Wednesday, 28 June 2017

Sermon June 25, 2017 2nd Sunday after Trinity

I am sure we have all heard this parable of Jesus many times in our lives.  Indeed the Medical Mission Sisters made it quite well known with their popular hit in the 1970’s.  Regular, life-long churchgoers have heard it many times proclaimed and many sermons preached on it.  What then can we gain from hearing it one more time?  Is there anything that we haven’t considered before in this lesson by Jesus, the great teacher?

The thing that struck me when I read it this time was not the missed opportunity by those who were invited to the banquet.  Here they have a chance to attend a wonderful banquet.  Of course we think of this as the heavenly banquet which is offered to each of us by Jesus Christ.  I’m not positive but that is probably often the focus of sermons preached on this parable. 
I want to propose another way of considering the parable.  Let us look at the ones who received the invitation when the friends and neighbours excused themselves from the opportunity to attend.

The host was not dismayed or swayed from his purpose when everyone excused themselves.  No, he decided he would invite those not normally included in a great banquet by a wealthy person in Jesus time; the poor, he maimed, the halt, and the blind.  Indeed it is no different in our day—I cannot see Donald Trump or one of Irving’s or McCain’s or anyone of their ilk inviting people like that to one of their banquets.  Of course it is easy to point the finger at them but when was the last time any of us did that?  I can say that I have never done it—not that I have banquets, but I don’t invite them to dinner. 

Lorna and I have helped out at community dinners at our former parish in London but never have we held a banquet or party for the local people on the edges of society. We may give generously to charity but doing things arm’s length is not the same as engaging the poor face to face.
This certainly is one of the messages that Jesus has given us.  He tells us that blessed are the poor for theirs is the kingdom of heaven.  If we look at the set up for this parable we see that Jesus is telling his host that these are exactly who should be invited to a banquet.
He said also to the one who had invited him, ‘When you give a luncheon or a dinner, do not invite your friends or your brothers or your relatives or rich neighbours, in case they may invite you in return, and you would be repaid. 13But when you give a banquet, invite the poor, the crippled, the lame, and the blind. 14And you will be blessed, because they cannot repay you, for you will be repaid at the resurrection of the righteous.’
There is a clear message of what we are to do; of how we are to live.  We are to do all those things that don’t come naturally or easily to us.  This is the counter-cultural Jesus speaking.  We are to turn the other cheek; we are to go the second mile; we are to love our neighbours; we are to love our enemies.  This is the Jesus who is asking us to live in a way that seem impossible and do the things that seem impossible.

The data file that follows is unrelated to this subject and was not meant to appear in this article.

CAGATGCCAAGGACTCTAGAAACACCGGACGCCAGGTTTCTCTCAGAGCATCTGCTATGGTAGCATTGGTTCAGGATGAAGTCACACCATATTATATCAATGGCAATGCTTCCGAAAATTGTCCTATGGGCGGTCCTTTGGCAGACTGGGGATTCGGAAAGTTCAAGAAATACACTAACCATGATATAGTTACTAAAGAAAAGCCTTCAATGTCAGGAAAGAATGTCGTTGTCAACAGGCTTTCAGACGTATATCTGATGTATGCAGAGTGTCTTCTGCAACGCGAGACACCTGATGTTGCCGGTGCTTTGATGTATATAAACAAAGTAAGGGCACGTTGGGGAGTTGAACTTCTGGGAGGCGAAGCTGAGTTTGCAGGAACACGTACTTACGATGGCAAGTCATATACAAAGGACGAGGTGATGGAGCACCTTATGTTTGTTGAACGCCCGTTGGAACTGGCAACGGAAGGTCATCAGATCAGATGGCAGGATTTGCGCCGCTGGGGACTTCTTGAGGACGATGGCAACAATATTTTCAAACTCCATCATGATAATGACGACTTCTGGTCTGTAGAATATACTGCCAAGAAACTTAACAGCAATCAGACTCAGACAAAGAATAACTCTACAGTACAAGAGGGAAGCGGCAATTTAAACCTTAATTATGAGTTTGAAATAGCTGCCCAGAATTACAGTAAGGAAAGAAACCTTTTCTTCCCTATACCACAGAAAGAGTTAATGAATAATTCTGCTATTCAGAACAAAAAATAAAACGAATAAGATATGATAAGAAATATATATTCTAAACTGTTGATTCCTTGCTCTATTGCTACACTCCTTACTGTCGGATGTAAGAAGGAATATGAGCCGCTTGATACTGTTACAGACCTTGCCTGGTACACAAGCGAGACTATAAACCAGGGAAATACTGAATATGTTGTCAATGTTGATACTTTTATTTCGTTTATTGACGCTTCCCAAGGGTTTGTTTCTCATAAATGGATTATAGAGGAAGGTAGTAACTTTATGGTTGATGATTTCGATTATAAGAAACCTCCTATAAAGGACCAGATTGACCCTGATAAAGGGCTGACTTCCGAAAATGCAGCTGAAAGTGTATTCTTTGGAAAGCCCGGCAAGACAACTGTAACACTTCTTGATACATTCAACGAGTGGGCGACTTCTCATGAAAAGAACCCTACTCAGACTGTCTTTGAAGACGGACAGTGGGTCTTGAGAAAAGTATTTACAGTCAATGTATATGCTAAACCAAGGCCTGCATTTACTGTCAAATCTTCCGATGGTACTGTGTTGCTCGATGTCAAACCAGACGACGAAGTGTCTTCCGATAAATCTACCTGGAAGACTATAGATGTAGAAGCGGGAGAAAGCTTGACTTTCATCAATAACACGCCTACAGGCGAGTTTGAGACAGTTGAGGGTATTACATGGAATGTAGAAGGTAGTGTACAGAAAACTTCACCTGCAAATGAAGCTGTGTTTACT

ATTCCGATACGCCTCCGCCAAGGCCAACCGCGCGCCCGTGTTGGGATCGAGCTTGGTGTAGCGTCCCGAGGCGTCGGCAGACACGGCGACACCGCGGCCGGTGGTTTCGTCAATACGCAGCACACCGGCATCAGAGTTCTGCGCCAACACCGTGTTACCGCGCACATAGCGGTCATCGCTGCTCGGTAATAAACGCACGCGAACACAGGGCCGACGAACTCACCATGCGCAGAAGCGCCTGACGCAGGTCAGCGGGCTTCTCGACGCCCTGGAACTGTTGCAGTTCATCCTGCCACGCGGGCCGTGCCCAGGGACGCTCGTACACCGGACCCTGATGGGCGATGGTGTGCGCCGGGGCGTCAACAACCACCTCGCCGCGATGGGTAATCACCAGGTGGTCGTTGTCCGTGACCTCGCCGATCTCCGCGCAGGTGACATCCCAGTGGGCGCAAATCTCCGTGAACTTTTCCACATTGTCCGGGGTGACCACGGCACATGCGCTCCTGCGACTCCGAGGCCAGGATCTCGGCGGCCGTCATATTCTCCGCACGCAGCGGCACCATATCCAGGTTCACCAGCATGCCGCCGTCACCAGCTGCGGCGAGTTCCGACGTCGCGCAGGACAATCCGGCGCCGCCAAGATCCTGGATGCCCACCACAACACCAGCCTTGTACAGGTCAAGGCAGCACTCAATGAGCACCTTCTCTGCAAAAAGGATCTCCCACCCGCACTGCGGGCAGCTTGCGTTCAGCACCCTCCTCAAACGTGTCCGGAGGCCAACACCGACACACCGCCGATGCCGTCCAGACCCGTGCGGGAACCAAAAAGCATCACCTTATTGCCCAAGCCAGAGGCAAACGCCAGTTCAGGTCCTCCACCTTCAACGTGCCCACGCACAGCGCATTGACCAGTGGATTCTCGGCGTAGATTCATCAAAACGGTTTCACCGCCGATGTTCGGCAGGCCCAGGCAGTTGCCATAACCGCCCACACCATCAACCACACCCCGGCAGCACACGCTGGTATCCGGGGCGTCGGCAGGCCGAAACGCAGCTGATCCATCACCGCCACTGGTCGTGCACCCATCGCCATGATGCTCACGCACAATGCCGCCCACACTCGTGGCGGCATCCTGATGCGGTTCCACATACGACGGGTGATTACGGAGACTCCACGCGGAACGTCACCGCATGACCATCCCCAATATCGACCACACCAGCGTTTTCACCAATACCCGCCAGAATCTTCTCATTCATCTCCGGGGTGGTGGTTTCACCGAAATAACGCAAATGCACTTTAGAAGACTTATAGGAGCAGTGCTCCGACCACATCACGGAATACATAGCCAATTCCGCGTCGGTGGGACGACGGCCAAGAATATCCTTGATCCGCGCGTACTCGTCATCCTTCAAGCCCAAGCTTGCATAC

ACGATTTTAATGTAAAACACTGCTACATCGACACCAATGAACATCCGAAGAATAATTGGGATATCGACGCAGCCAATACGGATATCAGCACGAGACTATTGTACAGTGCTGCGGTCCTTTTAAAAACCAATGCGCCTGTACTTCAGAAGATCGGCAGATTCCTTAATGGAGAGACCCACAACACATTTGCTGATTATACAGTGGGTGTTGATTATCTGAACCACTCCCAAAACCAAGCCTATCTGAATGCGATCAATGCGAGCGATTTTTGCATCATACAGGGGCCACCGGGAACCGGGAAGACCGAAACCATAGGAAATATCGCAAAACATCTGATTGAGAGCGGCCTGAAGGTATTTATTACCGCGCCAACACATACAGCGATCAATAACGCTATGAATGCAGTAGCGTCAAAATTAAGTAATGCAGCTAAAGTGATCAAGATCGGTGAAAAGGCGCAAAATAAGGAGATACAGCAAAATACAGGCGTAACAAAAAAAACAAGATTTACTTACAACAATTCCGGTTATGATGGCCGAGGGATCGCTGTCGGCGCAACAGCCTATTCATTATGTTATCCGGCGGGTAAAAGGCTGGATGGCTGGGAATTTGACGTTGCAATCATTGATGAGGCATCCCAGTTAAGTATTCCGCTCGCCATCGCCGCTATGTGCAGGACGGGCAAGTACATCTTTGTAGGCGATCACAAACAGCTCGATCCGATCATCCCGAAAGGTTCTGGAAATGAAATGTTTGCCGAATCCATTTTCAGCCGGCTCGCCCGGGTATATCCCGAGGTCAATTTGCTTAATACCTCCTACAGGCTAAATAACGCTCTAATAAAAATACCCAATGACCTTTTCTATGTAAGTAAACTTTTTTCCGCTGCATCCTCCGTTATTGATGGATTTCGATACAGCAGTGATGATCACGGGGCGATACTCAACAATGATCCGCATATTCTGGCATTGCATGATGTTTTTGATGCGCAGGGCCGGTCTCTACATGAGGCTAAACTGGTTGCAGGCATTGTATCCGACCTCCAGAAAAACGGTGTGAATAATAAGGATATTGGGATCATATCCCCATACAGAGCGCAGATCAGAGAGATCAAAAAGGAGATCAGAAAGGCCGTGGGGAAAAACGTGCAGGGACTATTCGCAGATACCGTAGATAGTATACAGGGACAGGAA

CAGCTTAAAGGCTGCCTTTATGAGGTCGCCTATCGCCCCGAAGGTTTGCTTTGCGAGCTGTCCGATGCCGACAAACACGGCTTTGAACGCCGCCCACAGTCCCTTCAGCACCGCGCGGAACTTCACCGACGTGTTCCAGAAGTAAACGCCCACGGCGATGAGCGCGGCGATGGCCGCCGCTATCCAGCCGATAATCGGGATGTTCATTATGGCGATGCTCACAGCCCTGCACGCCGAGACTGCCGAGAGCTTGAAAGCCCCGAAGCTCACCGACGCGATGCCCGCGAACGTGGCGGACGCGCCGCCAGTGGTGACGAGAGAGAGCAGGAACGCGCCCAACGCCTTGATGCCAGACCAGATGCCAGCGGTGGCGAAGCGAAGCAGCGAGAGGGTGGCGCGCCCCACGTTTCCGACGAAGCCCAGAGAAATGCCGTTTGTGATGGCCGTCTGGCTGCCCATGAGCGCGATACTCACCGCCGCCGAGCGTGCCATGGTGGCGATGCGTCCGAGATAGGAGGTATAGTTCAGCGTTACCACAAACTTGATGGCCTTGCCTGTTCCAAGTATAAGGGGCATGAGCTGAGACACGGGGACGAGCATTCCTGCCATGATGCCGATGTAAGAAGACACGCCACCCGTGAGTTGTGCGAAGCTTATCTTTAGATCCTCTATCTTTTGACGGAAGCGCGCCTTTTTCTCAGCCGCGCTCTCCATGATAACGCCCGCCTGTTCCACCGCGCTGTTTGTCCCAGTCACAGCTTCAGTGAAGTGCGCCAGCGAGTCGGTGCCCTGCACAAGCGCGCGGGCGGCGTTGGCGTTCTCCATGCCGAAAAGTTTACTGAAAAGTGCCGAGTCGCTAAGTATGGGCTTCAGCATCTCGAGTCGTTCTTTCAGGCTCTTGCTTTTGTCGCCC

Jesus does not ask us to do the impossible.  So how are we to love our enemies or even hold a banquet for the poor and the halt and the lame?   I don’t believe that Jesus expects us to do something which is impossible.  We need to learn to crawl before we can walk much less run.  So how do we take the baby steps that will get us to that seemingly impossible place of loving our enemies?
The principle that you can only change yourself is that one that guides us.  Let’s look at those in the parable who are invited after the others refuse; those less than acceptable in society.  What if we consider those people to be us?  What does it mean if we are the ones who are the blind and the halt and the poor and the lame? 

When it comes to living the lives that God intends for us that is truly who we are.  We are blind to many aspects of ourselves that God created us to be.  We want to avoid aspects of ourselves that are inconvenient or downright unacceptable.   We are halt and lame when it comes to living the life that God want us to live.  We may try to take those halting steps and find that we are lame because we have not used the muscles of charity and compassion that God has given us.

So what are we to do?  How are we to follow Jesus and live the life he calls us to live?   The way to do it is to take baby steps.  You would not expect a new born infant to walk or talk much less read or write.  We need to take small steps as we begin to live the lives that Jesus calls us to.  We must above all not expect to do those big things right away or even in the near future.  And most important we must be able to truly forgive ourselves when we do not always succeed.  Jesus is the God who forgives us our sins; he forgives us our failures. 
The message from the angels, the messengers of God is, fear not.  Do not be afraid to try and to fail.  All that Jesus expects of us is to try and when we fail try again. 

Fear not, the Kingdom of God is open to us when we try. 


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